360-Degree Trabeculotomy for Medically-Refractory Glaucoma Following Cataract Surgery and Juvenile Open Angle Glaucoma

Lim ME, Dao JB, Freedman SF2

ABSTRACT SUMMARY

This retrospective case series evaluated the long-term outcomes of illuminated microcatheter-assisted 360º trabeculotomy (360-trabeculotomy) for medically refractory glaucoma following cataract surgery (GFCS) and medically refractory juvenile open-angle glaucoma (JOAG). Consecutive cases of 360-trabeculotomy between 2008 to 2015 were identified and performed in a single-surgeon pediatric glaucoma practice. The study included 35 eyes (35 patients), of which 25 eyes had GFCS and 10 eyes had JOAG.

Success for GFCS and JOAG was 18 of 25 (72%) eyes versus six of 10 (60%) eyes at a mean follow-up of 31.9 ±26.1 and 24.5 ±19.7 months, respectively. IOP decreased significantly from baseline for both GFCS (31.5 ±7.5 mm Hg to 19.2 ±7.7 mm Hg, P < .001) and JOAG (29.5 ±10.3 mm Hg to 15.8 ±6.6 mm Hg, P < .001). For both GFCS and JOAG, fewer glaucoma medications were needed after surgery. Three-year Kaplan-Meier success for GFCS and JOAG was 75.3% and 53.3%, respectively. The investigators concluded that 360-trabeculotomy significantly lowered IOP in medically refractory GFCS and JOAG.

DISCUSSION

What complications were reported with this surgical intervention?

The most common complication after 360-trabeculotomy was hyphema. After surgery, all eyes had a small hyphema, the majority of which cleared by postoperative week 1. Two eyes (GFCS: 1 eye and JOAG: 1 eye) had a hyphema that persisted longer than 1 week but resolved without surgery. Choroidal effusion (1 GFCS eye), vitreous hemorrhage (3 GFCS eyes), and Descemet detachment (1 GFCS eye) also occurred. Of the eyes with vitreous hemorrhage, one resolved spontaneously, one required pars plana vitrectomy only, and another required pars plana vitrectomy combined with endocyclophotocoagulation because of poorly controlled IOP. There were no devastating complications such as retinal detachment, endophthalmitis, phthisis, or loss of light-perception vision.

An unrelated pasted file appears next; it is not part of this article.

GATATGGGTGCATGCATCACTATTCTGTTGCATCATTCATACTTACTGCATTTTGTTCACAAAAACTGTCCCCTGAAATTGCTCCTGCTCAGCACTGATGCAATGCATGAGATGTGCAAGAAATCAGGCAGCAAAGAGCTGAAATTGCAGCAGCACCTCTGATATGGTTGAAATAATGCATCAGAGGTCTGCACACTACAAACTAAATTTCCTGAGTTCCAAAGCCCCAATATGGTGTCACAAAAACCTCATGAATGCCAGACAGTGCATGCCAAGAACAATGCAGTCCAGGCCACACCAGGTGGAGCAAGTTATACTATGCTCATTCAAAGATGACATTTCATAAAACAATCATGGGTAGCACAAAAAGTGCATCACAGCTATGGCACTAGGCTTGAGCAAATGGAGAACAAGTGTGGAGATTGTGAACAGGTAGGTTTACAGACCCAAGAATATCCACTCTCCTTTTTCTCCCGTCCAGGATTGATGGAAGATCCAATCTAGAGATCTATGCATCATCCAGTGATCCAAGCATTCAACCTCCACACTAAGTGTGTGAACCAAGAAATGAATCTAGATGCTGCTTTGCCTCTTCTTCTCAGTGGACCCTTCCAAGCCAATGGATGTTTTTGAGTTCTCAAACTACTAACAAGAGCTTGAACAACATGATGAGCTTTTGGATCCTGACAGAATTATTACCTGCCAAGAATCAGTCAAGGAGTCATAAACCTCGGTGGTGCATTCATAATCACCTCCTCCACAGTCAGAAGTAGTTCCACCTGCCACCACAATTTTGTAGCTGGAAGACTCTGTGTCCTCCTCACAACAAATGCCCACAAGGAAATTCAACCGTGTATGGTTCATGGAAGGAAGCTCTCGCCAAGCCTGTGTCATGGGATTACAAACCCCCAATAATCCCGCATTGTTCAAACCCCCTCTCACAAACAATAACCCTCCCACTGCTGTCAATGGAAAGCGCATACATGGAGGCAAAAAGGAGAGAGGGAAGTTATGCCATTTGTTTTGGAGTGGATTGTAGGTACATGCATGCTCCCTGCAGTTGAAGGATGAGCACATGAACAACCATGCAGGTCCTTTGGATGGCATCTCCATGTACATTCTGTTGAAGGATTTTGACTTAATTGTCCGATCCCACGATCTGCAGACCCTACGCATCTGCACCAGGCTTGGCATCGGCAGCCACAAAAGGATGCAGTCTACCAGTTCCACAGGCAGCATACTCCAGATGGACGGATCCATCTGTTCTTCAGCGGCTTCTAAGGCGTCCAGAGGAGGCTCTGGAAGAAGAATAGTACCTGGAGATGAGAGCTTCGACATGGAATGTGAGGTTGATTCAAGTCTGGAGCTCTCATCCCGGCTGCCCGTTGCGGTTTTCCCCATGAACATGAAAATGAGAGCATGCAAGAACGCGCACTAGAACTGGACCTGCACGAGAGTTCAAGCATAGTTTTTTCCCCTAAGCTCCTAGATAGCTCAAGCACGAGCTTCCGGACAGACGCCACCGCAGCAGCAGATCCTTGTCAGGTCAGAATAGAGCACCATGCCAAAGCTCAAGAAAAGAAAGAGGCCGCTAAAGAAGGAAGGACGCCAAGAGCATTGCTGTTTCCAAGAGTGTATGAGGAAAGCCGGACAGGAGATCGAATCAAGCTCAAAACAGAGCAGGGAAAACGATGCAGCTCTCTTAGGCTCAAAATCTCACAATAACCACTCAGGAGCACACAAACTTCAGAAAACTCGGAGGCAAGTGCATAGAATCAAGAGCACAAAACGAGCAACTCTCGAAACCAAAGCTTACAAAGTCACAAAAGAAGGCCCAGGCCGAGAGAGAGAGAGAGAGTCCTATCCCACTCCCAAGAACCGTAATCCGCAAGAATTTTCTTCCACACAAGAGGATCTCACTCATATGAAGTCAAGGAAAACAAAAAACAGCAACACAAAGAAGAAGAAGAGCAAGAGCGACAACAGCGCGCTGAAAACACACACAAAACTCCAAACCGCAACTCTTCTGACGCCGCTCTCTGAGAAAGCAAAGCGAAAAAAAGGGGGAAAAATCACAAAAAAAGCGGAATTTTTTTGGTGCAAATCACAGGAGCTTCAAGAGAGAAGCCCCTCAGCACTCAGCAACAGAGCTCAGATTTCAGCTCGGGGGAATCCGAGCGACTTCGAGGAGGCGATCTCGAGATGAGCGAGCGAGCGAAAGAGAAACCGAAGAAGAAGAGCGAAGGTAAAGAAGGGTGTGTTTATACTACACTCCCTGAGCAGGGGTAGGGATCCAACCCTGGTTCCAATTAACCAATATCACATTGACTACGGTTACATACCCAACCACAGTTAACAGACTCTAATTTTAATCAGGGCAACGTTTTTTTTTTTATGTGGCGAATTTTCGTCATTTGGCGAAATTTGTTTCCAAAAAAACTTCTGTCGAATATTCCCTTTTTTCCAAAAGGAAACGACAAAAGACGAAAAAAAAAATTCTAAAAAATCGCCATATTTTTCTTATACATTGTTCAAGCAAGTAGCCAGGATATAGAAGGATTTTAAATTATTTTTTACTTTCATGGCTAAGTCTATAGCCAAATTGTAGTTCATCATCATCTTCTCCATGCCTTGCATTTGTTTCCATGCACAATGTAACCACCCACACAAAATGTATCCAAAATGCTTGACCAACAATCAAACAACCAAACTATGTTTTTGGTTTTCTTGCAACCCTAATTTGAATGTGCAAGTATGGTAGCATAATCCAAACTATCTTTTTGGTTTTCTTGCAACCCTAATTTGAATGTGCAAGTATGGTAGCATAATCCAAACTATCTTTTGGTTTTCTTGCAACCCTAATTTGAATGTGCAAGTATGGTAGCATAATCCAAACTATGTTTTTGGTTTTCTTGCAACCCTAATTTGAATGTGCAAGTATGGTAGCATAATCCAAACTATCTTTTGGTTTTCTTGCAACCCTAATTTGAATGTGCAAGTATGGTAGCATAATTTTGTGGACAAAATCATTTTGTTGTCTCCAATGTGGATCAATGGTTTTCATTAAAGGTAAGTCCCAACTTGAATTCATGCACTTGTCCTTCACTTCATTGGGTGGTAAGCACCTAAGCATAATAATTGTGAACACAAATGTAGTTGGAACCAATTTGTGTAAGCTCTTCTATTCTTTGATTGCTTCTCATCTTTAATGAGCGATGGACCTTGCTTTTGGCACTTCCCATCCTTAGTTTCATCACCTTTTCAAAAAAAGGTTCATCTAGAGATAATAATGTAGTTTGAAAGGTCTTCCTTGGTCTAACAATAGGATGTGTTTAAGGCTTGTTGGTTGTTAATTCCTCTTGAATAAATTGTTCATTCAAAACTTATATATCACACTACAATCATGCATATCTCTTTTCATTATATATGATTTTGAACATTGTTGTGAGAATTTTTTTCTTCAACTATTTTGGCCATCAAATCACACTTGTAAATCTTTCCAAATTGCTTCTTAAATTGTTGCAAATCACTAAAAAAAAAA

When should 360-trabeculotomy be considered?

The researchers suggested that 360-trabeculotomy is a low-risk option that may be considered in patients with medically refractory GFCS and JOAG. The procedure may buy children and young adults with glaucoma some time before they must undergo more invasive IOP-lowering surgery such as trabeculectomy and the implantation of a glaucoma drainage device. According to the investigators, their data support attempted 360-trabeculotomy in cases of relatively early-onset GFCS with an open angle to at least the trabecular meshwork and without broad or extensive peripheral anterior synechiae. The researchers added that, for eyes with JOAG and severe optic nerve damage requiring a lower postoperative target IOP (< 12 mm Hg), angle surgery alone may not be adequate.

1. Kaur S, Dhiman I, Kaushik S, Raj S, Pandav SS. Outcome of ocular steroid hypertensive response in children. J Glaucoma. 2016;25:343-347.

2. Lim ME, Dao JB, Freedman SF. 360-degree trabeculotomy for medically-refractory glaucoma following cataract surgery and juvenile open angle glaucoma. Am J Ophthalmol. 2017;175:1-7.

Section Editor James C. Tsai, MD, MBA
• president of New York Eye and Ear Infirmary of Mount Sinai and chair of ophthalmology for the Mount Sinai Health System in New York
jtsai@nyee.edu

Christopher C. Teng, MD
• director of glaucoma and an associate professor of ophthalmology and visual science at Yale School of Medicine in New Haven, Connecticut
christopher.teng@yale.edu

Helen H. Yeung, MD
• glaucoma fellow and instructor of ophthalmology and visual science at Yale School of Medicine in New Haven, Connecticut
helen.yeung@yale.edu